The books are beside my bed and collecting around my desk – and I love it.May 26th, 2011
The books are beside my bed and collecting around my desk – and I love it. Bill Hybel’s Just Walk Across the Room that I am hoping to finish is propped up next to my desk along with a collection of Robert Frost’s works and the History of the Reformation by J.H. D’Aubigne, who E.G. White quoted extensively in her volume The Great Controversy. The Great Controversy in turn is sitting by my bed on top of a stack that I am currently reading including Sanctified Life (that is just a great book to have handy), one of C.S. Lewis’ titles, Malcom Gladwell’s The Tipping Point, and then one of my favorite collection of essays from Robert Fulghum. It is from this final book I got my idea of eating a chair.
Fulghum tells of giving a ride to two college students headed to their summer job. Their philosophy teacher had given them an extra-credit assignment: Do something unique and memorable this summer-not dangerous or foolish, but something creative, inventive, and instructive. They were to write up what they learned and how to apply it to their philosophy of life.
So. They are eating a chair.
They bought a plain wooden kitchen chair and using a rasp have been turning it into sawdust. Then at every opportunity, granola in the morning or salad in the afternoon, they would sprinkle it on their food. When Fulghum met them they had eaten a leg, two rungs, and a back piece.
Had they learned anything? They said so. They learned how “amazing long-term goals can be achieved in incremental stages. Like how something seemingly idiotic affects your thinking about other things you do… Some things cannot be had except on a little-at-a-time, keep-the-long-term-goal-in-mind, stay-focused basis.”
I think eating chairs might help us all out. See the long-term goal and stay focused on it.
For our graduating academy seniors, his commencement weekend may seem like that goal… and certainly it is one to be proud of. Congratulations!
More importantly (as hard as that is to believe) is the project that God has launched… we call it our life. This doesn’t end at graduation, at marriage (amen!), at a job promotion, or even at retirement –
The LORD will fulfill [his purpose] for me; your love, O LORD, endures forever—do not abandon the works of your hands. Psalms 138:8 NIV
Because of His enduring love He won’t ever give up on any of us. And if you for a moment doubt this – remember one of the disciples fled from the arrest of Jesus…not only fled… but fled naked. If there was anyone that Jesus could have given up on – that would have been my pick. But we know that Jesus didn’t give up on them, and He went on to use them to change the world… including our lives.
You are like eating a chair- Jesus will do what He can, a little at a time, keeping very much the end goal in mind…and not stop until He is all the way done.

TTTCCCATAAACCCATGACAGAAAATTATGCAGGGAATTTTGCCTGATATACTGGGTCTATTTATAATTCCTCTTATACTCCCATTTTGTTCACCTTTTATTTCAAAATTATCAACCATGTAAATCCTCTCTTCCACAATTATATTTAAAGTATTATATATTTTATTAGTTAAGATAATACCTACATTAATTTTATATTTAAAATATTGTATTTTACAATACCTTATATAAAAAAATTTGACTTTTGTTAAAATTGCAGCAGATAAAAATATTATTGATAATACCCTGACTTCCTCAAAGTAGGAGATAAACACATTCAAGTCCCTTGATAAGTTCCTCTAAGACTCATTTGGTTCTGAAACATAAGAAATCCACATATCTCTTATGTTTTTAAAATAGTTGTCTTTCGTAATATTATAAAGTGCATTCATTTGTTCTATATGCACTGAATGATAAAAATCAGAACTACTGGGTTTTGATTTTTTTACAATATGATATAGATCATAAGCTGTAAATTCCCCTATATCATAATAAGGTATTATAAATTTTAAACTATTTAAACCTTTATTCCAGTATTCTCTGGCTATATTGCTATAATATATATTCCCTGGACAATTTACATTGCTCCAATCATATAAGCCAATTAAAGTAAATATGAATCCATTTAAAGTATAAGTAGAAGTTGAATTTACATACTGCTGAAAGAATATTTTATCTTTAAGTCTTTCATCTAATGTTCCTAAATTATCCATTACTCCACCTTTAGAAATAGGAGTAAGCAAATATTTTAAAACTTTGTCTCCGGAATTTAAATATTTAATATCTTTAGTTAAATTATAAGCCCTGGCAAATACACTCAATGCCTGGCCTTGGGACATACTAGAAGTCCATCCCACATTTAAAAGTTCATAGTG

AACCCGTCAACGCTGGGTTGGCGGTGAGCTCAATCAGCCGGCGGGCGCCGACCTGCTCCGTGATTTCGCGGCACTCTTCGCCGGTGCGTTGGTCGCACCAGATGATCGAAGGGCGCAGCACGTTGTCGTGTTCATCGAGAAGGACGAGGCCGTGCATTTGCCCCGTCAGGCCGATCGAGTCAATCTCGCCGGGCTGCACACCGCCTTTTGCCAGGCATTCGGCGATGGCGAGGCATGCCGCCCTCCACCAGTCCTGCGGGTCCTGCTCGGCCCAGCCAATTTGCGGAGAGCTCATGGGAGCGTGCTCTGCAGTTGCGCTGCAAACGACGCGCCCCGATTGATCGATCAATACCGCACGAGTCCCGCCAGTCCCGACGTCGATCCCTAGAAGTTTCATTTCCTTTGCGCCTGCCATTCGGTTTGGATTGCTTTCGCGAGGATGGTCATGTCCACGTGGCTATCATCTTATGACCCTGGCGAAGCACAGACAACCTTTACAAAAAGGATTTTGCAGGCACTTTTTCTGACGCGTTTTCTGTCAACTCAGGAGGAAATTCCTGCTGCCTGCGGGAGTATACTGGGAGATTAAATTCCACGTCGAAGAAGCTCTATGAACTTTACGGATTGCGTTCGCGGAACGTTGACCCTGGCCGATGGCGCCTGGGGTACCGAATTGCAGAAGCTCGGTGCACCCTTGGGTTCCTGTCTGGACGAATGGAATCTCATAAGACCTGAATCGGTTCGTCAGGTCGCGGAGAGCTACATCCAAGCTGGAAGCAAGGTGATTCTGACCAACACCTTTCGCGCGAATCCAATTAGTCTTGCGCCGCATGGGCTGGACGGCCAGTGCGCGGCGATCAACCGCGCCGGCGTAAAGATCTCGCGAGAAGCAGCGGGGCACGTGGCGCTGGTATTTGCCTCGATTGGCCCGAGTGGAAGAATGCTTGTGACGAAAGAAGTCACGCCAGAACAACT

Being confident of this, that he who began a good work in you will carry it on to completion until the day of Christ Jesus. Phillipians 1:6 NIV
—Pastor Micheal Goetz
“JESUS IS COMING TODAY!May 20th, 2011
“JESUS IS COMING TODAY!”
If you’re reading this on May 21, 2011, then that is precisely what the followers of Harold Camping are declaring today—Christ is returning to this earth at 6 p.m. (presumably Pacific Time, since Camping lives in Oakland, California). With his return approximately two per cent of this world’s population will be immediately raptured to heaven, leaving the rest of earth’s inhabitants to be destroyed. In an elaborate theological schematic (which I have purused on-line), Camping predicts the return of Christ on May 21, 2011, and five months later the Judgment Day destruction of earth and the universe on October 21, 2011.
Harold Camping, a former civil engineer, is the 89 year old founder of Family Radio—a Christian broadcast network that now includes 66 stations globally. He is not a stranger to apocalyptic predictions, having announced that Christ would return on September 6, 1994. His post-September 6 explanation, as he recently told London’s Independent newspaper, is that “at that time there was a lot of the Bible I had not really researched very carefully. But now we’ve had the chance to do just an enormous amount of additional study and God has given us outstanding proofs that it really is going to happen” (http://www.independent.co.uk/news/world/americas/us-preacher-warns . . . ).
Camping has developed an intricate but convoluted system of mathematical calculations that assigns numeric values to biblical themes (redemption, heaven, wrath, judgment, et al), and then multiplies them in order to arrive at time frames. For example, this is from his online paper: “Let us return now to the 722,500.07 days from April 1, 33 A.D. (the day Christ was crucified and died) until May 21, 2011 (the day when God’s salvation plan has been altogether completed and all of the true believers are brought, or raptured into Heaven). The number 722,500 is made up of two sets of identical significant numbers. Each number is intimately related to God’s salvation plan: 5 x 10 x 17 x 5 x 10 x 17 = 722,500. The atonement or redemption demonstrated by Christ’s suffering and death on April 1, 33 A.D. (the number 5) is 100% completed on May 21, 2011 (the number 10) when all the true believers are raptured into Heaven (the number 17)” (http://www.familyradio.com/graphical/literature/tracts/frames/index.html).